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  • $\begingroup$ Thank you for your answer! Okay, that leaves me with figuring out how to remove the quadratic trend. I´ll work on that then. Also, the data displays the period of 1 year. So as a matter of fact I know that the kind of quadratic trend is a kind of seasonality that occurs every year (spring/summer/autumn/winter). Yet, if my perspective is only one year, is this interpretetated as a trend and not a seasonality? $\endgroup$ – shenflow Nov 22 '17 at 18:44
  • $\begingroup$ In the context of ADF test, no seasonality is assumed (or seasonality with lag less than K, where K is order of AR). So you have to interpret it as trend. $\endgroup$ – David Dale Nov 22 '17 at 19:15
  • $\begingroup$ I have edited the answer to show one way to estimate the trend in your data, keeping in mind that it is in fact seasonality. $\endgroup$ – David Dale Nov 22 '17 at 19:24
  • $\begingroup$ Very helpful comments, thank you. Alright, I will try out that approach. To my knowledge this method only pertains the overall "trend" over the course of the months. Since it is hourly data, there is also seasonality within the weeks and within the respective days (I dont actually think that there is seasonality in regards to the day of a month). I guess, those are things that I would have to remove as well, in order to make it stationary right? The multiple seasonalities kind of make this complicated (at least for me as an undergrad student). $\endgroup$ – shenflow Nov 22 '17 at 21:36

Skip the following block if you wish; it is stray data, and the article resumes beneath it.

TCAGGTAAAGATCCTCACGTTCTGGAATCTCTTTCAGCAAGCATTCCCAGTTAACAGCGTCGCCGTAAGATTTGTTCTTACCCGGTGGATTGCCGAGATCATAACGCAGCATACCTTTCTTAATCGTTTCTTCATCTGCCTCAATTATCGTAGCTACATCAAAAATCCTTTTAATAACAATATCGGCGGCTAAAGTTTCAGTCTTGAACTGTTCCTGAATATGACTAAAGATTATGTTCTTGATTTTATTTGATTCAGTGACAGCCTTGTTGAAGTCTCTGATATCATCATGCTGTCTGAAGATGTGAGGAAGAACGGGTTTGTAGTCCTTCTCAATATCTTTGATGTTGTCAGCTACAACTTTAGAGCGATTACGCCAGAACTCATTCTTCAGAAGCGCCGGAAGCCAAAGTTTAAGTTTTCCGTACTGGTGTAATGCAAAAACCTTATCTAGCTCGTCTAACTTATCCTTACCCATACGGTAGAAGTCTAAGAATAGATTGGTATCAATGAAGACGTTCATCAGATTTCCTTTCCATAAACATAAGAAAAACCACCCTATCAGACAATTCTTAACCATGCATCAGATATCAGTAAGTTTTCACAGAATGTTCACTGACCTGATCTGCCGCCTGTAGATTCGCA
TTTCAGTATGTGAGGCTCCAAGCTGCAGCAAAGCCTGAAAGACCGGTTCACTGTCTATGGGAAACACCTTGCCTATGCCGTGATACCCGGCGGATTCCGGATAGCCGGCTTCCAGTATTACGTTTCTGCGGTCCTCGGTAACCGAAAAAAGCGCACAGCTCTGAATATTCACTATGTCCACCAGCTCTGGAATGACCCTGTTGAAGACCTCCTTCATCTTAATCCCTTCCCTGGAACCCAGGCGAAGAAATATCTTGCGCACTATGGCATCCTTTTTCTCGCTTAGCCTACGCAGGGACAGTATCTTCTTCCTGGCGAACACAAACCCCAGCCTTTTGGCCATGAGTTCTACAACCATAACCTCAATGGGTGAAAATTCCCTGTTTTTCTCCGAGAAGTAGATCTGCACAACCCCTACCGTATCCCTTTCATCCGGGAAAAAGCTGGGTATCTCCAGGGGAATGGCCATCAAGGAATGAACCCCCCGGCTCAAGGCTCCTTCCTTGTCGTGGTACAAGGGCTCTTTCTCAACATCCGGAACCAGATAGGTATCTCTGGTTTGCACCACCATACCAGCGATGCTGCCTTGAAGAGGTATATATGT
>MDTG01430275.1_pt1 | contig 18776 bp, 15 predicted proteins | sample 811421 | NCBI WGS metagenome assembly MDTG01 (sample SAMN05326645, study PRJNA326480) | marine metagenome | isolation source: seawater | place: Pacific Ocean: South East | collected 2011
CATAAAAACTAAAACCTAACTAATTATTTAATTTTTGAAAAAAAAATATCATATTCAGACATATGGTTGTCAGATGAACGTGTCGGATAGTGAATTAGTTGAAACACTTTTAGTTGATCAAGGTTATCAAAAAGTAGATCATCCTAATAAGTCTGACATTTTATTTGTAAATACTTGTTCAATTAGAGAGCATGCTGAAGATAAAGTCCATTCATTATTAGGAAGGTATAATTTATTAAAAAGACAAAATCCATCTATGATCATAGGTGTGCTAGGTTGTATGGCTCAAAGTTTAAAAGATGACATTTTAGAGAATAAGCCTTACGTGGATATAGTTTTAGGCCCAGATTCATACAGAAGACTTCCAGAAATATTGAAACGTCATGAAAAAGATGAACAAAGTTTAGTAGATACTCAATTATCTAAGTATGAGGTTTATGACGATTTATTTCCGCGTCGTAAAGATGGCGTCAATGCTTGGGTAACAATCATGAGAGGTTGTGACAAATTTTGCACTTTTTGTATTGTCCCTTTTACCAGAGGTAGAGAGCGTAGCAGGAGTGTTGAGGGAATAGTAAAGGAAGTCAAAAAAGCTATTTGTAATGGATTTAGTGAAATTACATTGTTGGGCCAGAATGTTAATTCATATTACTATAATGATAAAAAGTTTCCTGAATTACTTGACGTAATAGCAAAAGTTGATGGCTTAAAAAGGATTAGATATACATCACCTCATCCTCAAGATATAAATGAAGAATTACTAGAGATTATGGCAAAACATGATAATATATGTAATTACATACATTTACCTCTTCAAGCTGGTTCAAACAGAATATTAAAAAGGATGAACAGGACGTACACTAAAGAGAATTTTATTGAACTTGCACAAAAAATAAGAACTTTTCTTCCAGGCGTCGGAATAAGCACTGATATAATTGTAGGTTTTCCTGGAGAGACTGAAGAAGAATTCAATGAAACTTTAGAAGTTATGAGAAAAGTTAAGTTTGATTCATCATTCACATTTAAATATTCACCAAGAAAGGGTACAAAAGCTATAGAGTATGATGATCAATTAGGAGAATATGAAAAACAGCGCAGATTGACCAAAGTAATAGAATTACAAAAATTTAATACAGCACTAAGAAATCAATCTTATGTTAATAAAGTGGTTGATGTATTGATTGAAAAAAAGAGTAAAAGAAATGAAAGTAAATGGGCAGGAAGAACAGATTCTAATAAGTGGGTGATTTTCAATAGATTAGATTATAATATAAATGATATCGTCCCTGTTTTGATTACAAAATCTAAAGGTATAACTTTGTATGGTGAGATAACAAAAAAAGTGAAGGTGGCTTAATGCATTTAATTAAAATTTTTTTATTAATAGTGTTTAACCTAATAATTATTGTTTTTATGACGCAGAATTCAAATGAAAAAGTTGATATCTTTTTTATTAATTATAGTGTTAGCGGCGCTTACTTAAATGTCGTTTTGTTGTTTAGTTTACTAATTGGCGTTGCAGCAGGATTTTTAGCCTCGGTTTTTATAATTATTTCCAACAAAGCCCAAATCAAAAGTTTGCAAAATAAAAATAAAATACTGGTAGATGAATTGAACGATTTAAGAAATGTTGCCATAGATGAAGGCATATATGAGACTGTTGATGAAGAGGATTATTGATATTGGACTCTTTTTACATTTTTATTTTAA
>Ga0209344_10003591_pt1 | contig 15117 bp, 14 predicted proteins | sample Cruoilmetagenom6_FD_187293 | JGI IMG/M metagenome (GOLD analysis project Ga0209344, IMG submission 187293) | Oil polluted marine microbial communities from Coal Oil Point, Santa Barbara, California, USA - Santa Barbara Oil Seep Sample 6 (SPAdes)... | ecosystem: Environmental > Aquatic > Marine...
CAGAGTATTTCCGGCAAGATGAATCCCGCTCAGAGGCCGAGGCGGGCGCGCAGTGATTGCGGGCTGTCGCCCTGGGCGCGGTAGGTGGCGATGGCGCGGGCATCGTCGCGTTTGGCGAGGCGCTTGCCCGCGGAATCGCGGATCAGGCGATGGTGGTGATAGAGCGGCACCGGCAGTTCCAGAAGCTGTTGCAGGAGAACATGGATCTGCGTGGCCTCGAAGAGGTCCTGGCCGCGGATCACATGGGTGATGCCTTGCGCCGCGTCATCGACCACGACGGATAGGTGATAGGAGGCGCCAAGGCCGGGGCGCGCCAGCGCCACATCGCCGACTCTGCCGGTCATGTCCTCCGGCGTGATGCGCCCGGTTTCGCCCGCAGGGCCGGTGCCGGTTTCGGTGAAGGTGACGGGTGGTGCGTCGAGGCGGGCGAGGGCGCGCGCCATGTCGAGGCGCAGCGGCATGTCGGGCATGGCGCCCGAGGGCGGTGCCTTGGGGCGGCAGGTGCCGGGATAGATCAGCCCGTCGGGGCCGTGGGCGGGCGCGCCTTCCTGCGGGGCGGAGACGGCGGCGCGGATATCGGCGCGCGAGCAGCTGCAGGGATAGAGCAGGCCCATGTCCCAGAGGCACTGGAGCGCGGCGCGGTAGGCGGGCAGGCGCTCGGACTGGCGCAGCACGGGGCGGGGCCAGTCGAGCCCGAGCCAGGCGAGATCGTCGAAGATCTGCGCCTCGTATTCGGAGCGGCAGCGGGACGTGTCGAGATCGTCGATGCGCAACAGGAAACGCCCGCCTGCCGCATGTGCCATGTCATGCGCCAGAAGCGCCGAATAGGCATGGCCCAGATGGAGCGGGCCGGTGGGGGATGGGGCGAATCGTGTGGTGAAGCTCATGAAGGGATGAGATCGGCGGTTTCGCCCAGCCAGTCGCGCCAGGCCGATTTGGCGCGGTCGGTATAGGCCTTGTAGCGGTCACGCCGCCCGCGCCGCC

• $\begingroup$ Seasonalies within the day can be removed by Dickey-Fuller if the AR order is at least 24, and seasonalities within the week - if its order is at least 24*7. With a year of hourly data you can probably afford it. So if your AR has memory long enough, you may not worry about short cycles. $\endgroup$ – David Dale Nov 22 '17 at 21:44